[US soldier pouring gasoline on the bodies of Iraqi fighters]
Elham Asaad Buaras
Forty one gruesome photographs depicting US marines burning the bodies Iraqi fighters, rifling through their pockets and grinning while pointing their weapons at their skeletons emerged on January 14.
Other horrific pictures show a Marine squatting next to a skull to pose for the camera.
Entertainment website TMZ.com which obtained the images say they withheld majority of the images – including one showing a body being eaten by a dog – because they are just too graphic.
The volatile photos, believed to be taken in Fallujah in 2004, have already sparked a military investigation.
Two photos show a soldier pouring gasoline on a man and other two images show the remains go up in flames. Two more capture the horrifically charred bodies.
TMZ.com turned the photos of a dozen dead insurgents in various states, including some covered in flies, over to the Pentagon triggering an investigation into the undiscovered photos.
The Department of Defense said the US soldiers were in violation of the Uniform Code of Military Justice, which deems it a crime to mishandle remains.
There is no statute of limitations on the crime, which means the Marines can be prosecuted even if they’re no longer active in the military. If convicted, the soldiers could go to prison.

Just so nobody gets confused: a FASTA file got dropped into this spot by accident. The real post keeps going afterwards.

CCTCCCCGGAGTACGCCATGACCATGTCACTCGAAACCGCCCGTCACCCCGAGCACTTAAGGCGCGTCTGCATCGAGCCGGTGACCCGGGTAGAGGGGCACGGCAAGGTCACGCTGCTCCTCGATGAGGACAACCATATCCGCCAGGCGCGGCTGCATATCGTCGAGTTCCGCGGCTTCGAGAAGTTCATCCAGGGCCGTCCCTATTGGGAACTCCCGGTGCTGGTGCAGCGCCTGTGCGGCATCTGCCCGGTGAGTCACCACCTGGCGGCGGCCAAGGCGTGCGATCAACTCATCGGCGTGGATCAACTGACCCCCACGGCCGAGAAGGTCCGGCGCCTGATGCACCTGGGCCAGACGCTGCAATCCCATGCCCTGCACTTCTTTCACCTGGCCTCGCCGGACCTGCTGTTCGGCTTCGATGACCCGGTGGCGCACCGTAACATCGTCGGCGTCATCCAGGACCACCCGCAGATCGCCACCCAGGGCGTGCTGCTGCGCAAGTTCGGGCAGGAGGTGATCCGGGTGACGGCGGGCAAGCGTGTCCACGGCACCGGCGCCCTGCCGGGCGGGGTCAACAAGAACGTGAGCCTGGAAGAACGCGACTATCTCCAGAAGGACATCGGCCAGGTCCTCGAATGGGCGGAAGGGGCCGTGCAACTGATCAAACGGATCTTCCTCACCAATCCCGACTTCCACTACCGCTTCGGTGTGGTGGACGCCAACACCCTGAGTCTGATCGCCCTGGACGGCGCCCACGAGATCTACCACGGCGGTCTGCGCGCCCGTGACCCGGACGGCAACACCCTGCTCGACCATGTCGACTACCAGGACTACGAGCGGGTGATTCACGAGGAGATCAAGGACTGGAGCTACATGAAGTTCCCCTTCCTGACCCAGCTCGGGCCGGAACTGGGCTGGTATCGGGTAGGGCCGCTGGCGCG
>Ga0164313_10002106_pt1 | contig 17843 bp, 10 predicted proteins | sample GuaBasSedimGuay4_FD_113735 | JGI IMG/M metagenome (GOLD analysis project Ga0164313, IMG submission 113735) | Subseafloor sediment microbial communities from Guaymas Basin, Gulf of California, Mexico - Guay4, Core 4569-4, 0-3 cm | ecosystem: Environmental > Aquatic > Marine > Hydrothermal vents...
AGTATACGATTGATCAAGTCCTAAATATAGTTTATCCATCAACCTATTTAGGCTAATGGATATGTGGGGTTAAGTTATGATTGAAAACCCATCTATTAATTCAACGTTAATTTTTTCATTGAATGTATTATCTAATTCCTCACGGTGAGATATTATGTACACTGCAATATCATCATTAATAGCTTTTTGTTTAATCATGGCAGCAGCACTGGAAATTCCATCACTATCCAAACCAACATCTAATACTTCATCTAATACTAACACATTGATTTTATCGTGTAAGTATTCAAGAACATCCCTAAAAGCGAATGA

The Marine Corps is currently investigating the veracity of these photos, circumstances involved, and if possible, the identities of the service members involved.
Some have suggested the Marines may have been burning the remains as a sanitary measure.
However, Pentagon spokesman, Army Col Steven Warren, said the handling of remains is set by US military regulation and that the actions depicted in the photos “are not what we expect from our service members.”
In 2005 report, US soldiers in Gumbad, Afghanistan, were investigated for burning the bodies of two enemy fighters.
The men argued they set alight the corpses for hygienic reasons, after local citizens had not retrieved the bodies after 24 hours.
A report concluded that the action indicated poor judgment but was not a war crime.
It stated: “Based on the criminal investigation, there was no evidence to substantiate the allegation of desecration or any violation of the Law of War. However, there was evidence of poor decision-making and judgment, poor reporting and lack of knowledge and respect for local Afghan customs and tradition.”